Dutch Schoultz 
45 Cal.
Posts: 847
01-13-18 11:25 AM - Post#1663145    

    In response to SgtMaj

The Sergeant Major has put his finger on the the whole problem.
Treat your rifle like a new female acquaintance..
Each rifle that I worked with over the years was just a shade different from most other rifles.. That'd why over the years folks named their rifle Betsey. or some other lady's name. I suppose our female members have a different theory but
After a year of satisfactory fussing about I decided to see what would happen if I introduced a sheet of thin paper between patch and ball and discovered about a quarter inch reduction in the overall width of my groups.

I cannot explain why. Before, I had no burned patches,, shredding or evince of a too tho patch but the addition of .005 in additional compressed thickness had a perceptive effect on my groups, reducing them to a nickel sized groups, bench rest at 50 yards.

I then searched for some denim that was just that slight amount thicker (compressed) than the fabric I had used before.

Dutch

 
SgtMaj 
40 Cal.
Posts: 129
SgtMaj
01-14-18 11:28 PM - Post#1663435    

    In response to Billnpatti



Made it to the range before the next bitter north winds hit and had another really good day shooting my .50 Renegade. I think I'm on to something with my between-shots swab. This is as good as I've shot. Again, same as before: my swab concoction is one part Murphy's Oil Soap, one part castor oil and 6 parts 70% Isopropyl alcohol onto a 2 1/2-inch square cotton patch to swab the bore.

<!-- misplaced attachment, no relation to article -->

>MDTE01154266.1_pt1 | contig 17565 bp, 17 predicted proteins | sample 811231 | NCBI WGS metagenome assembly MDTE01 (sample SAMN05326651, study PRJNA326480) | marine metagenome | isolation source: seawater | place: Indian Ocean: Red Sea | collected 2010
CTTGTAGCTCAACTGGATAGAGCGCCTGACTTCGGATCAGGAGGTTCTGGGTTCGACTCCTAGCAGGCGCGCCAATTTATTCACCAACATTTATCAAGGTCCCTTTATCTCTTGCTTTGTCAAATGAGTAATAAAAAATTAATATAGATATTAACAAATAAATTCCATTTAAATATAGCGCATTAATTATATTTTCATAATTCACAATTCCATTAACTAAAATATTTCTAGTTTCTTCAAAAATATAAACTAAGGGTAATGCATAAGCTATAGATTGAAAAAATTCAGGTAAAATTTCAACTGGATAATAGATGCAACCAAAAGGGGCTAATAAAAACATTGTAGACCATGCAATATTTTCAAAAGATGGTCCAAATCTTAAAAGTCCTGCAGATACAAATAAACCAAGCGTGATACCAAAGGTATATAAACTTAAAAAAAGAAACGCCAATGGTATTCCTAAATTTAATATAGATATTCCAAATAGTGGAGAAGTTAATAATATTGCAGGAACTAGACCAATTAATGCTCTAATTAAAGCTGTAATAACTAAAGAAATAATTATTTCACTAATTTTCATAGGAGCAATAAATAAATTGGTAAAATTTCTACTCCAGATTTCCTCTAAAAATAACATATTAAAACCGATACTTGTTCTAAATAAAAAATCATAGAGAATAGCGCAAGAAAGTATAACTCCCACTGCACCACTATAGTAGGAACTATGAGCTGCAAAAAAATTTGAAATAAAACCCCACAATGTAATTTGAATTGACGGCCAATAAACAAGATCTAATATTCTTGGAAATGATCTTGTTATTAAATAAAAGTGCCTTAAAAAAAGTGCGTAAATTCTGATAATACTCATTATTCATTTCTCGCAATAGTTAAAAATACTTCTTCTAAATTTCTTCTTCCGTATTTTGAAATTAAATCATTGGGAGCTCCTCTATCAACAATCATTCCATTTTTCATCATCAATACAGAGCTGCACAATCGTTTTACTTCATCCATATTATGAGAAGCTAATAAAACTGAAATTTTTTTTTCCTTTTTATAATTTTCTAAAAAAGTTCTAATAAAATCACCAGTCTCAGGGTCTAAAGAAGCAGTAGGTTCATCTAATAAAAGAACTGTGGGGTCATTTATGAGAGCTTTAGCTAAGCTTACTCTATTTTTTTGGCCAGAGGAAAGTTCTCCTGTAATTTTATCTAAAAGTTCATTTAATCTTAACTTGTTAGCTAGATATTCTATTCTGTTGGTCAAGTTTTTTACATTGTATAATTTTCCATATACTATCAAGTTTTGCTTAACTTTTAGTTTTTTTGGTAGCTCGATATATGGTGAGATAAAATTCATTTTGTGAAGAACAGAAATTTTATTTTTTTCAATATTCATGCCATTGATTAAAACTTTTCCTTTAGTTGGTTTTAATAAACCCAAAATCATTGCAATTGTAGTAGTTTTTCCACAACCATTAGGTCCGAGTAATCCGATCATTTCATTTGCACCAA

On my five ball target, my load was the same as my previous target: 60 grains Goex ffg, a .015 linen patch, TOW mink oil patch lube and .490 Hornady balls .
Had a 10 mph wind left to right at 35 yards. Only thing that went wrong today was I lost my double set trigger. Not sure what's gone wrong, but when I set it, it only goes to half cock — won't pop the cap. So, I just used the regular trigger, which was fine.

 
Billnpatti 
Cannon
Posts: 7272
Billnpatti
01-15-18 09:33 AM - Post#1663481    

    In response to SgtMaj

  • SgtMaj Said:
I lost my double set trigger. Not sure what's gone wrong, but when I set it, it only goes to half cock — won't pop the cap. So, I just used the regular trigger, which was fine.



Sounds to me like the fly is stuck. Probably only a dirty lock. Get a can of spray brake or carburetor cleaner, remove your lock and flush it with the cleaner. Dry it and then give it a light oiling and it should work just fine.


 
SgtMaj 
40 Cal.
Posts: 129
SgtMaj
01-15-18 11:16 AM - Post#1663504    

    In response to Billnpatti

Will do

 
SgtMaj 
40 Cal.
Posts: 129
SgtMaj
01-15-18 11:45 AM - Post#1663515    

    In response to Billnpatti

Just sprayed the lock with carb cleaner, used air compressor to blow out any crap and dried it, oiled and double sets work perfectly now.